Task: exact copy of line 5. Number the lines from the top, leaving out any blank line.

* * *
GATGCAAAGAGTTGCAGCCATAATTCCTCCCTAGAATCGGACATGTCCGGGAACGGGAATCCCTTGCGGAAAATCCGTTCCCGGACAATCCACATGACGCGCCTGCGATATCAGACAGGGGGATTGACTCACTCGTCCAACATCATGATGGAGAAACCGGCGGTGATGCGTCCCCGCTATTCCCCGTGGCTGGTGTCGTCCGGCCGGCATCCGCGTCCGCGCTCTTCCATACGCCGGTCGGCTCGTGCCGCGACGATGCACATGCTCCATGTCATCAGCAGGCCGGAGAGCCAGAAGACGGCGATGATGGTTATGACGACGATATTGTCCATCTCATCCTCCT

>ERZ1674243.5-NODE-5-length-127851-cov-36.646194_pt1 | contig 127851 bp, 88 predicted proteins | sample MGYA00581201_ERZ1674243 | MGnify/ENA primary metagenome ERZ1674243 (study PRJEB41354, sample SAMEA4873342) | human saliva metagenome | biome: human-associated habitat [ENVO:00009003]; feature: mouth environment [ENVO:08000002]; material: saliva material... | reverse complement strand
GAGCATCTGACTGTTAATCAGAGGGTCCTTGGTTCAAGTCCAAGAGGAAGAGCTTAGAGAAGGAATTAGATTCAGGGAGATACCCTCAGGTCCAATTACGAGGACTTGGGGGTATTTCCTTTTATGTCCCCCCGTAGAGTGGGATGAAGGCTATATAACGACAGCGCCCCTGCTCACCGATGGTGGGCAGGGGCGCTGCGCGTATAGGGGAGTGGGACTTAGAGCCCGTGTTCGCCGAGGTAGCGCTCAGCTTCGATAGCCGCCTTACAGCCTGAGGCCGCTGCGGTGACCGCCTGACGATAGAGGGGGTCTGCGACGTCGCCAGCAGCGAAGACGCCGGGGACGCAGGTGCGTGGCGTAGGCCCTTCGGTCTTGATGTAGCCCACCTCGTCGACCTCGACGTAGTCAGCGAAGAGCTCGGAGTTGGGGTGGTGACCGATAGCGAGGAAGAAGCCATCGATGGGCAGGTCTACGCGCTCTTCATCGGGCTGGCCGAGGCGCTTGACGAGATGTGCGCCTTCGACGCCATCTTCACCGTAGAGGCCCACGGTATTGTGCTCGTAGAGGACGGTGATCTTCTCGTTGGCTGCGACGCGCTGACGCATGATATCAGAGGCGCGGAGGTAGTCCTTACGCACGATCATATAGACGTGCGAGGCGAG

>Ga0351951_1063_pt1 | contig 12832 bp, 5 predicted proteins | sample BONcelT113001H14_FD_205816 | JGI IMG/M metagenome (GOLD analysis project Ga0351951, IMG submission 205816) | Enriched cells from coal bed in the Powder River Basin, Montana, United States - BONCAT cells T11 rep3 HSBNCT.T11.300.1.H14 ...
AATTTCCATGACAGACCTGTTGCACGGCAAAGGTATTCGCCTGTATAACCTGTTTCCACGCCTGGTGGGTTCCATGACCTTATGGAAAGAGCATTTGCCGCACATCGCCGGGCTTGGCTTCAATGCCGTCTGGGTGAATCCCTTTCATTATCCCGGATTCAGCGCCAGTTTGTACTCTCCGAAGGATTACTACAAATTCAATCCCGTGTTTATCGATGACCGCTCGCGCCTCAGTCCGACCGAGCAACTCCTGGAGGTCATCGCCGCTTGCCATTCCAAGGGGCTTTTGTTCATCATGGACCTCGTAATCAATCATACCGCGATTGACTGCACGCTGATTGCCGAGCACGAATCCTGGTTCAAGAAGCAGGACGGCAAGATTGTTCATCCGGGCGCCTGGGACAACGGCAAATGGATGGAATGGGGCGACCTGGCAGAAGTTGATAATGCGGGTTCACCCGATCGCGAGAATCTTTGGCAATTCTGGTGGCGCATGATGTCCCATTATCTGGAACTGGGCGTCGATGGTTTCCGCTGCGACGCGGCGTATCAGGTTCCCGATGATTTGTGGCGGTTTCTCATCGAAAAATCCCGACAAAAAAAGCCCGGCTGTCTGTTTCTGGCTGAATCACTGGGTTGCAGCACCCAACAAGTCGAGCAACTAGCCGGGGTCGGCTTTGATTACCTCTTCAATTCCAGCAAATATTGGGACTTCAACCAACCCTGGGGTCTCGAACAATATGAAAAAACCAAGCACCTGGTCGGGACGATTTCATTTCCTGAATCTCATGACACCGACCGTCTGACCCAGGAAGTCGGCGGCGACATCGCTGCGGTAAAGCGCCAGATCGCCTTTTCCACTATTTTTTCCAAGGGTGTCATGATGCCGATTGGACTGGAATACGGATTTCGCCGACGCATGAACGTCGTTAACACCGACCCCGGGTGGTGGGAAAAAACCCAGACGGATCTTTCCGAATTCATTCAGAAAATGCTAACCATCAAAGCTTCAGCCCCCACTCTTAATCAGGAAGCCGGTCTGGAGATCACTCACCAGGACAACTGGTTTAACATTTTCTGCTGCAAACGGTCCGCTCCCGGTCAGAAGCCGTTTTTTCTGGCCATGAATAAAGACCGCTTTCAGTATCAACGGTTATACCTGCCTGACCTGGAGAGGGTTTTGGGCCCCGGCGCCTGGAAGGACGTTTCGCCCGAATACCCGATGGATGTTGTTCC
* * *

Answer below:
AATTTCCATGACAGACCTGTTGCACGGCAAAGGTATTCGCCTGTATAACCTGTTTCCACGCCTGGTGGGTTCCATGACCTTATGGAAAGAGCATTTGCCGCACATCGCCGGGCTTGGCTTCAATGCCGTCTGGGTGAATCCCTTTCATTATCCCGGATTCAGCGCCAGTTTGTACTCTCCGAAGGATTACTACAAATTCAATCCCGTGTTTATCGATGACCGCTCGCGCCTCAGTCCGACCGAGCAACTCCTGGAGGTCATCGCCGCTTGCCATTCCAAGGGGCTTTTGTTCATCATGGACCTCGTAATCAATCATACCGCGATTGACTGCACGCTGATTGCCGAGCACGAATCCTGGTTCAAGAAGCAGGACGGCAAGATTGTTCATCCGGGCGCCTGGGACAACGGCAAATGGATGGAATGGGGCGACCTGGCAGAAGTTGATAATGCGGGTTCACCCGATCGCGAGAATCTTTGGCAATTCTGGTGGCGCATGATGTCCCATTATCTGGAACTGGGCGTCGATGGTTTCCGCTGCGACGCGGCGTATCAGGTTCCCGATGATTTGTGGCGGTTTCTCATCGAAAAATCCCGACAAAAAAAGCCCGGCTGTCTGTTTCTGGCTGAATCACTGGGTTGCAGCACCCAACAAGTCGAGCAACTAGCCGGGGTCGGCTTTGATTACCTCTTCAATTCCAGCAAATATTGGGACTTCAACCAACCCTGGGGTCTCGAACAATATGAAAAAACCAAGCACCTGGTCGGGACGATTTCATTTCCTGAATCTCATGACACCGACCGTCTGACCCAGGAAGTCGGCGGCGACATCGCTGCGGTAAAGCGCCAGATCGCCTTTTCCACTATTTTTTCCAAGGGTGTCATGATGCCGATTGGACTGGAATACGGATTTCGCCGACGCATGAACGTCGTTAACACCGACCCCGGGTGGTGGGAAAAAACCCAGACGGATCTTTCCGAATTCATTCAGAAAATGCTAACCATCAAAGCTTCAGCCCCCACTCTTAATCAGGAAGCCGGTCTGGAGATCACTCACCAGGACAACTGGTTTAACATTTTCTGCTGCAAACGGTCCGCTCCCGGTCAGAAGCCGTTTTTTCTGGCCATGAATAAAGACCGCTTTCAGTATCAACGGTTATACCTGCCTGACCTGGAGAGGGTTTTGGGCCCCGGCGCCTGGAAGGACGTTTCGCCCGAATACCCGATGGATGTTGTTCC